Among the sectors that are likely to register higher growth this fiscal are construction at 3.6% against 1.7% past year and trade, hotels, transport and communication and services related to broadcasting at 8.7% versus 7.8%.
"Real GDP or Gross Domestic Product (GDP) at constant (2011-12) prices in the year 2017- 18 is likely to attain a level of '129.85 lakh crore, as against the Provisional Estimate of GDP for the year 2016-17 of ' 121.90 lakh crore, released on 31st May 2017".
The Central Statistics Office (CSO) will release the first advance estimates of GDP growth for 2017-18 on Friday, a practice it started a year ago after the government shifted the presentation of the Union Budget to 1 February from end February. The RBI estimates the economy to grow at 6.7 per cent in terms of gross value added (GVA), which is GDP minus taxes. Per capita income to fall too India's per capita income, a gauge for measuring living standard, is likely to witness a slower growth of 8.3 per cent at Rs 1,11,782 in FY 2017-18. "Implicit calculation suggests growth in the second half of 2017-18 will be better thatn the first. This would imply a reduction in nominal GDP as compared to the budgeted magnitude, which could mean that keeping the 3.2% (of the GDP) fiscal deficit target could actually amount to a lower nominal magnitude of borrowing", said D K Srivastava chief policy advisor, EY India. Many economists have blamed the chaotic implementation of Goods and Services Tax (GST) in July for the reduced GDP.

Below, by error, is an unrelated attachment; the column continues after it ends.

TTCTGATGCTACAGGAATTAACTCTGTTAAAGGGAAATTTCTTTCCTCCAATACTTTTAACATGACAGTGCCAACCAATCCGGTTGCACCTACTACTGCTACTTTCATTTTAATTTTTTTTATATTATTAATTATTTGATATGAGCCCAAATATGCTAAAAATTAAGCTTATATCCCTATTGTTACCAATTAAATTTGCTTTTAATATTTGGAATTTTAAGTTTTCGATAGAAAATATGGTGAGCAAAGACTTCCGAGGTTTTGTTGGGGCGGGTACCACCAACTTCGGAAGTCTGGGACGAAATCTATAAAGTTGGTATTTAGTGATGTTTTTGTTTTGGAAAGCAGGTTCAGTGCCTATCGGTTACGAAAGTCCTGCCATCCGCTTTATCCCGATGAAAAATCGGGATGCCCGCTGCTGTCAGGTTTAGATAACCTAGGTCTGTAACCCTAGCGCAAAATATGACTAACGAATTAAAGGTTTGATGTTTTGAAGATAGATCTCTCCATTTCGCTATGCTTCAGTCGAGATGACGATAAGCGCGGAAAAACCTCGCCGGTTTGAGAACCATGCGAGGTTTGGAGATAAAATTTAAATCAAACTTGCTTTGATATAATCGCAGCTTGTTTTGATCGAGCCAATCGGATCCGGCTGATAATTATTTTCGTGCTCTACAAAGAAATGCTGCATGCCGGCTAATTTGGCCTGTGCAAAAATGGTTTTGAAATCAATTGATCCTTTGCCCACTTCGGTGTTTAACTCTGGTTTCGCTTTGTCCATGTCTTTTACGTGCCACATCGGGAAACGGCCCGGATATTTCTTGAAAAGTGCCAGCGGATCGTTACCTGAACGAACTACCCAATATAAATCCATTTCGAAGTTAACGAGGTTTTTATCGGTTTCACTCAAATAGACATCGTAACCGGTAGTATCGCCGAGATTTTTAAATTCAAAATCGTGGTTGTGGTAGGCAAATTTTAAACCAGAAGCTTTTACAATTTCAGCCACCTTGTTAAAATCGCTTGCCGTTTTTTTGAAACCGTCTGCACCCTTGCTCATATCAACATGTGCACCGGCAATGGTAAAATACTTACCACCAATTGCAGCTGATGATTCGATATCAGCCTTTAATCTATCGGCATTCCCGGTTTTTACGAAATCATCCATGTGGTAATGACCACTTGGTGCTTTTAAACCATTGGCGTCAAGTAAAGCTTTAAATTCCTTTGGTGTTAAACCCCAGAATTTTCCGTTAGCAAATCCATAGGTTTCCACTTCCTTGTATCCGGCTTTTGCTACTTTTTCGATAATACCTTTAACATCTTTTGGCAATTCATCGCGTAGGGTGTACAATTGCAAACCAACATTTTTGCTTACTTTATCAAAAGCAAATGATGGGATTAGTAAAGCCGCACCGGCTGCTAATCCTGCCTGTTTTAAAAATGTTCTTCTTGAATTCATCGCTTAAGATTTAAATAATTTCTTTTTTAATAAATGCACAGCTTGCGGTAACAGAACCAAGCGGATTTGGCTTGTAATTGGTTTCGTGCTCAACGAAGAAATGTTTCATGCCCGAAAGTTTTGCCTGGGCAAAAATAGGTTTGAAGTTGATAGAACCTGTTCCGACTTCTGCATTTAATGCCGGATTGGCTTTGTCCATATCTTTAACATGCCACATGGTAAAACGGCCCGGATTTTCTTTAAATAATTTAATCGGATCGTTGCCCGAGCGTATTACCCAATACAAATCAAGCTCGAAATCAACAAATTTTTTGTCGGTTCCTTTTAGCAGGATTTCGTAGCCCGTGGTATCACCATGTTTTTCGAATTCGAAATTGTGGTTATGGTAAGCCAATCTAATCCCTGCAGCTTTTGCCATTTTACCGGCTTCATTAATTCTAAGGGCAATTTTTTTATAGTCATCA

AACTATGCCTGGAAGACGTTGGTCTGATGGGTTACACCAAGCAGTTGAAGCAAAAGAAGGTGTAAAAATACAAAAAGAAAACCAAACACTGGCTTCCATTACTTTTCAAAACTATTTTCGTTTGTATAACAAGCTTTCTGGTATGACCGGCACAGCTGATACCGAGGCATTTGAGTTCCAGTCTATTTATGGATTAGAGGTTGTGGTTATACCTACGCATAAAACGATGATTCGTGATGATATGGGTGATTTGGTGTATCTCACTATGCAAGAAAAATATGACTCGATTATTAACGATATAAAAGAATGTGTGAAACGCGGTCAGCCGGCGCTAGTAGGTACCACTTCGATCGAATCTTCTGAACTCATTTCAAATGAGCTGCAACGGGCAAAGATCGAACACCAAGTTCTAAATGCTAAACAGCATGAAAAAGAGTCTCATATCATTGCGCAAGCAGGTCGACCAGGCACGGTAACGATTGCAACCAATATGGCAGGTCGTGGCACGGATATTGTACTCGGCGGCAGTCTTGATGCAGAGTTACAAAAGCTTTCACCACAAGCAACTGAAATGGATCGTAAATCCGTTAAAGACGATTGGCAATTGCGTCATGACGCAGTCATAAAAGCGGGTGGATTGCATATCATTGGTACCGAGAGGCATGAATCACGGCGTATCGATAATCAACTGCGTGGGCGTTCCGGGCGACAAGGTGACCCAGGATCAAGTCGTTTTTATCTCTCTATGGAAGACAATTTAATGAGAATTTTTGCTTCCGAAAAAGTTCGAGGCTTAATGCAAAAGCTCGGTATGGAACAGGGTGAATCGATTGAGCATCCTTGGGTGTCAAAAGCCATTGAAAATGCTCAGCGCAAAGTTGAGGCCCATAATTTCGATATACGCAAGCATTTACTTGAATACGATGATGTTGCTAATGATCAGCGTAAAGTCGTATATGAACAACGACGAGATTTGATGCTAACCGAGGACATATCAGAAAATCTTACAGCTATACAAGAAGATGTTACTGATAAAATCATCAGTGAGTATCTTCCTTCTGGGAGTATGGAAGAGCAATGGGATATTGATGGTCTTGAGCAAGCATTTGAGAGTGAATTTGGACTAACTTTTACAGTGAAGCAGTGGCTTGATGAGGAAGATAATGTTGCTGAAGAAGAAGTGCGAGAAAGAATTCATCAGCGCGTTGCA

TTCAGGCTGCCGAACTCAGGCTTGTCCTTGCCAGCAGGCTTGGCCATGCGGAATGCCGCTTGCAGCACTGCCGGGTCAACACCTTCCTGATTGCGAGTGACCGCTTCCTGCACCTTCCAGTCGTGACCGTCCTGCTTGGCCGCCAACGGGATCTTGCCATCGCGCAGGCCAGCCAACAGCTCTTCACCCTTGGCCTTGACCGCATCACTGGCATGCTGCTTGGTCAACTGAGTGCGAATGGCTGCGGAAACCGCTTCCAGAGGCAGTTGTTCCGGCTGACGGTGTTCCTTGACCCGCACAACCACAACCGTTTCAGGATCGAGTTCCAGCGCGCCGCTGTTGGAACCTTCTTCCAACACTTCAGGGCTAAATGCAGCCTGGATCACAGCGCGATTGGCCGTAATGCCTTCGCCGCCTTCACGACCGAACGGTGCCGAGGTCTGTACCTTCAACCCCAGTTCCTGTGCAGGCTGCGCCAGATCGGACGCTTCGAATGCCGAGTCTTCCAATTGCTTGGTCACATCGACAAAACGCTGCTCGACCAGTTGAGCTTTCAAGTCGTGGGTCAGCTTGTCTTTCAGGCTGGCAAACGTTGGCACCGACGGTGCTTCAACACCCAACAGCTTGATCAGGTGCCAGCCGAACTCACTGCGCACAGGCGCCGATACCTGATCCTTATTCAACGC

Releasing the GDP first advance estimate, Anant said their projections for the entire fiscal showed that the nominal GDP calculated at market prices is expected to grow at 9.5 percent, which is lower than 11.75 percent estimated in the Union Budget presented last February.
The growth rate of the agriculture, fishing and forestry sector is expected to decline from 4.9% in 2016-'17 to 2.1% in 2017-'18.
"Even the current GDP forecast of 6.5 per cent is likely to be hard to attain, given that growth in the first half was just 6 per cent", Rao added. Economists said the advance estimates may have been conservative in its assessment. In the first seven months of the financial year, Index of Industrial Production (IIP) growth averaged 2.5%, a tad lower than the average of 2.6% in the first six months (April-September). "While this gives the impression of a downturn, in reality, growth has bottomed out in the first quarter of the current year and is now on a recovery", the Confederation of Indian Industry (CII) said in a release.
Despite the poor estimates, the analysts are optimistic about economic growth in 2018-19.